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Fair Usage Policy and India’s fashionable limited unlimited plans


In light of the FCC imposing a $100 million fine on AT&T for misleading customers with its unlimited data plans, which were still bound by the company’s fair usage policy (FUP), lets take a look at how TRAI handles FUP in India.

For the uninitiated, Fair Usage Policy or FUP, is a policy adopted by ISPs and TSPs to limits a customer’s upload and/or download speed after the customer reaches a certain data cap. FUP is not necessarily bad per se, but the issues come in when terms are not fully disclosed or products are advertised in misleading ways. In AT&T’s case, the company advertised its product as 1.7 to 6 Mbps unlimited, only to throttle down user speed to 256/512 kbps on reaching the five gigabyte set data limit.

Regulation in India: In July 2012, the TRAI had issued a new directive to telecom service providers which provide broadband services, asking them to deliver internet services in a more transparent manner, by providing sufficient information to customers. The directive asked telecom operators to provide customers enough information about various existing plans and the applicable Fair usage policy (FUP). It had also directed service providers to ensure that the connection speed doesn’t go below the minimum specified speed, and that providers alert subscribers whenever their data usage reaches 80% and 100% of the data usage limit, in their respective plans.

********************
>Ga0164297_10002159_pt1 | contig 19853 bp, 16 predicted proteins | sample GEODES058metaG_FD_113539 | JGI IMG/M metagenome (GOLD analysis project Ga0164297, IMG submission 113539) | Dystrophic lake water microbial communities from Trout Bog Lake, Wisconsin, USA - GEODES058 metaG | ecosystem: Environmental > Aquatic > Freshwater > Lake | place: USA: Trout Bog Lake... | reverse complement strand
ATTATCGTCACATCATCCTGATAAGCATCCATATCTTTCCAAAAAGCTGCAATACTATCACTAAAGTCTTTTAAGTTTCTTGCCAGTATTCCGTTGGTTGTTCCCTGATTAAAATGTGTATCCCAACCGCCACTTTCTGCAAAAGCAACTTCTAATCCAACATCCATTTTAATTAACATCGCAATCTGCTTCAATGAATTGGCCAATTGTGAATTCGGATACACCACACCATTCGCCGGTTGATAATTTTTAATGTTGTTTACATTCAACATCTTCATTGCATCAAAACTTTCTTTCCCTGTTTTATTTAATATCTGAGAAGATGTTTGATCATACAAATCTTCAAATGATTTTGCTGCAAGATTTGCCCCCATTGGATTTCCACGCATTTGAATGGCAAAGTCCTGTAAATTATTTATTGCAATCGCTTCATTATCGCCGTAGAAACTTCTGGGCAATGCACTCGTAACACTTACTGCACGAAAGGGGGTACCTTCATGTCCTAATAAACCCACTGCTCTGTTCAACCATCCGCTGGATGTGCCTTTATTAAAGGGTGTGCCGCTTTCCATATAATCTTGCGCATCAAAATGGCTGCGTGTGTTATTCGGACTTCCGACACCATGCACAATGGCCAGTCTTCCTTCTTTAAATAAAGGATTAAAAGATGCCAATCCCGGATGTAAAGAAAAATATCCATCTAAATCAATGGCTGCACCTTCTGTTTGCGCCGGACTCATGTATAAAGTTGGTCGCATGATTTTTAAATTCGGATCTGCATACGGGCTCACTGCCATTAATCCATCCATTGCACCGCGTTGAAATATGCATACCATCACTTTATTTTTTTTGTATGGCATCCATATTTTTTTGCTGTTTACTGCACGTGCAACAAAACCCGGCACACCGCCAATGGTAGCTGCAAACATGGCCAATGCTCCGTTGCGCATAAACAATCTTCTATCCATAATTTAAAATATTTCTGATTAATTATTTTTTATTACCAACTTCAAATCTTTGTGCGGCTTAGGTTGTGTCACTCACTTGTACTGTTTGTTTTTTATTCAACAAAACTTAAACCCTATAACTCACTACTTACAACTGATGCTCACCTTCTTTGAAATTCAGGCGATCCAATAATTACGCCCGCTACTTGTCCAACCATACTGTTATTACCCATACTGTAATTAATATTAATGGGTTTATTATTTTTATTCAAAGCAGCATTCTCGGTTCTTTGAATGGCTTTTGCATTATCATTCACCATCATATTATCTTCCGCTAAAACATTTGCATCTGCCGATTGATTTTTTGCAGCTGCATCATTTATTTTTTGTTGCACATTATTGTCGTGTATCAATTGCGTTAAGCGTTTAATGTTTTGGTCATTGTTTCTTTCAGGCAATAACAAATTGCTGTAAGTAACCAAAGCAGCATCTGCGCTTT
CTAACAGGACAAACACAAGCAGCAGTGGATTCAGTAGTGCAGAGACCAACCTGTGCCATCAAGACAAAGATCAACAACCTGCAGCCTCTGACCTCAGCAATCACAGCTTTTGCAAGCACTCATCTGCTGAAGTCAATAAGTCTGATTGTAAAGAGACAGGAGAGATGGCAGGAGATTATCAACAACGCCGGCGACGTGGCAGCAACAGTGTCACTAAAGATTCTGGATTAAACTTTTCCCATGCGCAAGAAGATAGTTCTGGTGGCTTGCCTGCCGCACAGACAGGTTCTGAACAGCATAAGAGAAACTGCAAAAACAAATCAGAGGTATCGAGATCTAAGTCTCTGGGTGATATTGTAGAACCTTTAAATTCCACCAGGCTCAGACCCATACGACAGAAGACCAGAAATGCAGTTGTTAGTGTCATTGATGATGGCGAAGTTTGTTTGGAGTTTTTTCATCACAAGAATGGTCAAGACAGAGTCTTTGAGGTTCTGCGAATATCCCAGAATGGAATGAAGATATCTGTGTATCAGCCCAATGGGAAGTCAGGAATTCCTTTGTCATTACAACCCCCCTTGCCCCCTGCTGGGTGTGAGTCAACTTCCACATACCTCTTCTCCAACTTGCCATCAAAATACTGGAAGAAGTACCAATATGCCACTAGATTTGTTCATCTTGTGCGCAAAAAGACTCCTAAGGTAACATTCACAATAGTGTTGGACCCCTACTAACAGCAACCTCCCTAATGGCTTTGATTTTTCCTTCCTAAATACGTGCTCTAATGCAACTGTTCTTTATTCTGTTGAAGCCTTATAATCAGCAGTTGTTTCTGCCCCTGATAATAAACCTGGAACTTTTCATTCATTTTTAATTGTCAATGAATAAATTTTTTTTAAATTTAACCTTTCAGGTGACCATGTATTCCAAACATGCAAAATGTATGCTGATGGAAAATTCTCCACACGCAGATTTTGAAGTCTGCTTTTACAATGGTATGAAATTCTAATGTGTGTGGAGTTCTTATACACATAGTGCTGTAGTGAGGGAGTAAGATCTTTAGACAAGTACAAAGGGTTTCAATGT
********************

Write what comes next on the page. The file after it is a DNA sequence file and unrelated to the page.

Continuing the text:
This was after the TRAI had issued a similar directive asking service providers to refrain from misleading tariff advertisements, so that subscribers could choose services and tariff plans, without being lured by attractive options that come with a fine print. The regulator had asked service providers to disclose all material information clearly in their ads as well as publish a URL to their website and customer care numbers.

FUP in India: The most significant instance that the TRAI had illustrated then, was with the use of the word ‘unlimited’. It has said that if a plan is termed as unlimited, putting a fair usage or daily/monthly limit, would be misleading. However, three years since the original directive, telecom operators in India still use the term unlimited for plans that throttle user speeds post reaching a certain limit or charge them extra for full speeds. Here is a breakdown of what various major telecom operators and ISPs offer in terms of 3G data, dongle data consumption and wired broadband connections:

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3G mobile data: When it comes to advertising unlimited 3G mobile data, Vodafone possibly has the worst policies of all. The company displays 5 levels of unlimited coming in 3GB, 4GB, 6GB, 10GB and 12GB variants, without even mentioning that these are FUP limits or what a user gets after the said limit. Similarly Idea, Reliance and BSNL also impose FUP limits on unlimited plans. In fact, from the looks of it, Idea charges its customers the default tariff of 4p/10KB after hitting the data caps. Docomo, Airtel and MTNL steer clear of offering any 3G unlimited plans